Jane Hwang Degenhardt
W333 South College
Jane Hwang Degenhardt received her BA from Hamilton College and her PhD in English from the University of Pennsylvania. Her work focuses on early modern drama, but is often informed by and in conversation with questions that lie at the heart of critical race and gender studies. She approaches Shakespeare’s plays trans-historically and places them in conversation with writers of color and theoretical discussions of race and gender. Her undergraduate courses focus on Renaissance drama, ethnic American literature, and racial and inter-generational trauma. Her recent graduate teaching addresses the historical underpinnings of race as well as its development in relation to changing definitions of the human and emerging templates for the post-human. She is the author of Islamic Conversion and Christian Resistance on the Early Modern Stage (2010). She is completing a book entitled Fortune’s Empire: Chance, Providence, and Overseas Ventures in Early Modern English Drama that explores the meaning of chance, luck, and risk--and how these concepts develop in relation to emergent capitalism--in the context of early English global expansion. She is also beginning a new book project with Henry Turner on pluralistic understandings of the concept of “world” that sources its arguments in Shakespeare’s plays as well as in contemporary creative fiction and non-fiction writing, in visual and performance art, and in film and digital media.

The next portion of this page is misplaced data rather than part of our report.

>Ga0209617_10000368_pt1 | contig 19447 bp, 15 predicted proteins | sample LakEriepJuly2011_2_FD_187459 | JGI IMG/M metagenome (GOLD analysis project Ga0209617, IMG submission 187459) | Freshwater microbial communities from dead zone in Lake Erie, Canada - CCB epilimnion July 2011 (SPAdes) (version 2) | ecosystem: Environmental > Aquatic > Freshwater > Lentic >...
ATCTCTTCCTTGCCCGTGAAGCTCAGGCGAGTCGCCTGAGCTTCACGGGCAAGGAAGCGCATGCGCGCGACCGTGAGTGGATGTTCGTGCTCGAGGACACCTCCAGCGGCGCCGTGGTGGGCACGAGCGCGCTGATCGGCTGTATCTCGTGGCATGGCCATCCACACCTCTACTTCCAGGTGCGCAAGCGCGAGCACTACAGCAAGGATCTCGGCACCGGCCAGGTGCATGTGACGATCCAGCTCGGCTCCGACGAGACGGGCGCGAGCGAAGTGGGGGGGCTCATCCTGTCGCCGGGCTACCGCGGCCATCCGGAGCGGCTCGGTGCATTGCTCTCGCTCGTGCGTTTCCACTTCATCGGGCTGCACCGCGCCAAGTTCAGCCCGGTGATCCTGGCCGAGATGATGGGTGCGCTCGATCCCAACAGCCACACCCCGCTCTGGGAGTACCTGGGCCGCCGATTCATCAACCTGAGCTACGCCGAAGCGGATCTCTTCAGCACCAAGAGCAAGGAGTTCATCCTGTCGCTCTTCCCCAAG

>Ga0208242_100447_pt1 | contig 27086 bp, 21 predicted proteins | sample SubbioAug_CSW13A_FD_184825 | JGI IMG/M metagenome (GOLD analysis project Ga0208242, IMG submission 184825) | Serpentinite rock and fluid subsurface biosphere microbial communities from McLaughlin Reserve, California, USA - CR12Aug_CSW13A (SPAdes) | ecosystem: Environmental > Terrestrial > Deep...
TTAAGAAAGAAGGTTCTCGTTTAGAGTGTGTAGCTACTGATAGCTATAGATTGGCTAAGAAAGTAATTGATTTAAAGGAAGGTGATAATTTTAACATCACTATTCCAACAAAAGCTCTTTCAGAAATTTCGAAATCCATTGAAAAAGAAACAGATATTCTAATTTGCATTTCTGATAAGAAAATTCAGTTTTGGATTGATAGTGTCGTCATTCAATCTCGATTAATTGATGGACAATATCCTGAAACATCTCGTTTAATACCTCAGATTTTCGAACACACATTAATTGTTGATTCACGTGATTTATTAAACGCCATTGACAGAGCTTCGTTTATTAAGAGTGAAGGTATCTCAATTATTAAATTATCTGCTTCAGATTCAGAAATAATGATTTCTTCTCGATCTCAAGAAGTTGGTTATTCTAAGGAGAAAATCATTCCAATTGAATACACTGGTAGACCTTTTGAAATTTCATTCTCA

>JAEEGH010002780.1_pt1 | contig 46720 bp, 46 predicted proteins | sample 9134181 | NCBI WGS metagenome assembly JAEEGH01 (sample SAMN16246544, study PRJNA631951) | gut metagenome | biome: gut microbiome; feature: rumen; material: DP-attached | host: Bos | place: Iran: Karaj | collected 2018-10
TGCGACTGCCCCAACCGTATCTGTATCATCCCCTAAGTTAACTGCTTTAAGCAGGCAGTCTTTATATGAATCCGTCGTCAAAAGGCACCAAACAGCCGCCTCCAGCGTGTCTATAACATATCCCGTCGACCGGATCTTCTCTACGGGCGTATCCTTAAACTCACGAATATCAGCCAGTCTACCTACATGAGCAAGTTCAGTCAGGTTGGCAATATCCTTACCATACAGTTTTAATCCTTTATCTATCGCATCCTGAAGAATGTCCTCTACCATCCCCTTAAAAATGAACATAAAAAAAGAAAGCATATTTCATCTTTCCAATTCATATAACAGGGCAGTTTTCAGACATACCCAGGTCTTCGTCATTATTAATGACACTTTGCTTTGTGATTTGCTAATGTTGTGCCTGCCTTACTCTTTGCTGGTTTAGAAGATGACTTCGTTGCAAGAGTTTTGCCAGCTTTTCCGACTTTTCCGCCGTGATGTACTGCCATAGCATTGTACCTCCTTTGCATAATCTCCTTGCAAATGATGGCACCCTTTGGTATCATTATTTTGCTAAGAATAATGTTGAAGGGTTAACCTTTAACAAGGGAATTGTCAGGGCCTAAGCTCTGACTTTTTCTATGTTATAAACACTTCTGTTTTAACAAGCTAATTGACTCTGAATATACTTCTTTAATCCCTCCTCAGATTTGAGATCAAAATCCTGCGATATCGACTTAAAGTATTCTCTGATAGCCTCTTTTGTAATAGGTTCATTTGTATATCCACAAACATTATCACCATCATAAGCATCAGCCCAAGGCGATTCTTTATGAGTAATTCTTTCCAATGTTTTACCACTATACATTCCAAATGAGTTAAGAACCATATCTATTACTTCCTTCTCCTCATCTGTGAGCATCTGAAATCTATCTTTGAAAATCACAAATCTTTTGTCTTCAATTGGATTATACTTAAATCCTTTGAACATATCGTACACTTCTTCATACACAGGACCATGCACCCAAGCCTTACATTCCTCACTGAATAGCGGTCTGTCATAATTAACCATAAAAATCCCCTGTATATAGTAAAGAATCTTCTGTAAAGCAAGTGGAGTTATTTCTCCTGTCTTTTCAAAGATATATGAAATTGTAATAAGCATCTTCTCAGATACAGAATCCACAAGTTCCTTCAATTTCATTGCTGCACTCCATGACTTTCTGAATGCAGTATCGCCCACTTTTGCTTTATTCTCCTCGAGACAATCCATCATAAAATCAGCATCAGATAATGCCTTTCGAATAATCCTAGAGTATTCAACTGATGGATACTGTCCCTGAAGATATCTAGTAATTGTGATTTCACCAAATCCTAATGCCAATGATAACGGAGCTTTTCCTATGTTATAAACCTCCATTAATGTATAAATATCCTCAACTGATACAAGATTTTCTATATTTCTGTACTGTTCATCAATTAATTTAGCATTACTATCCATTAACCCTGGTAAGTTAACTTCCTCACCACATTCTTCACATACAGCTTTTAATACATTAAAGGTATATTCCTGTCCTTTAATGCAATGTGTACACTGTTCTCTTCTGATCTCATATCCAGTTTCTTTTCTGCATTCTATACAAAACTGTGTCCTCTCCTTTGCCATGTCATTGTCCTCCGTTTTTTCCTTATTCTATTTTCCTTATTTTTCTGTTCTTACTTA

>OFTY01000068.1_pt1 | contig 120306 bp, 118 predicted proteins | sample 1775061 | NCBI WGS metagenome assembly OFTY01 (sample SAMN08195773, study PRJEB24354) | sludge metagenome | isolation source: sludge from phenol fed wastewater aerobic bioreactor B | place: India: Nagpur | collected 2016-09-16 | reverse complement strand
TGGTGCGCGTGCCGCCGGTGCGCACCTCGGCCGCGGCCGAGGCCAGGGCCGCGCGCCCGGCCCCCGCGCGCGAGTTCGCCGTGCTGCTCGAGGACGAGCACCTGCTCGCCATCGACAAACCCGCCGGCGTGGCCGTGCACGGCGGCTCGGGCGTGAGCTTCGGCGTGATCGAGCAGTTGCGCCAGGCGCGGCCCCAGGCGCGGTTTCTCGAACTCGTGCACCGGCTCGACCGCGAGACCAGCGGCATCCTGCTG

- "The Reformation, Inter-imperial World History, and Marlowe's Doctor Faustus," PMLA 130.2 (2015): 401-11.
- “Purifying the Pursuit of Gold in Thomas Heywood’s Fair Maid of the West,” Historical Affects and the Early Modern Theater, eds. Michelle Dowd, Ronda Arab, and Adam Zucker (Routledge, 2015), 152-68.
- “The Metatheatrical Mediterranean: Theatrical Contrivance and Miraculous Reunion,” Representing Imperial Rivalry in the Early Modern Mediterranean, eds. Barbara Fuchs and Emily Weissbourd (University of Toronto Press, 2015), 221-48.
- “Cracking the Mysteries of ‘China’: China(ware) in the Early Modern Imagination,” Studies in Philology 110.1 (Spring 2013): 133-68.
- “Foreign Worlds,” The Oxford Handbook of Shakespeare, ed. Arthur Kinney (Oxford University Press, 2011), 433-57.
- Introduction to Religion and Drama in Early Modern England (Routledge, 2011).
- “Catholic Prophylactics and Islam’s Sexual Threat: Preventing and Undoing Sexual Defilement in Massinger’s The Renegado,” Journal for Early Modern Cultural Studies 9.1 (Spring/Summer 2009): 62-92.
- “Situating the Essential Alien: Sui Sin Far’s Depiction of Chinese-White Marriage and the Exclusionary Logic of Citizenship,” Modern Fiction Studies 54.4 (Winter 2008): 654-88.
- “Virgin Martyrdom in Dekker and Massinger’s The Virgin Martyr and the Contemporary Threat of Turning Turk,” ELH 73.1 (Spring 2006): 83-118.
Courses Recently Taught
Recent graduate courses
- The Human, the Post-Human, and Race: From The Tempest to The Shape of Water
- Early Modern Political Economy and Discourses of Fortune
- Renaissance Discourses of Fate, Luck, and Human Will
- Early Modern Drama and the World Stage: Transnationalism, Inter-imperialism, Globalization
- New Directions in Shakespeare Studies: Disability, Eco-criticism, Materialism, Sexuality Studies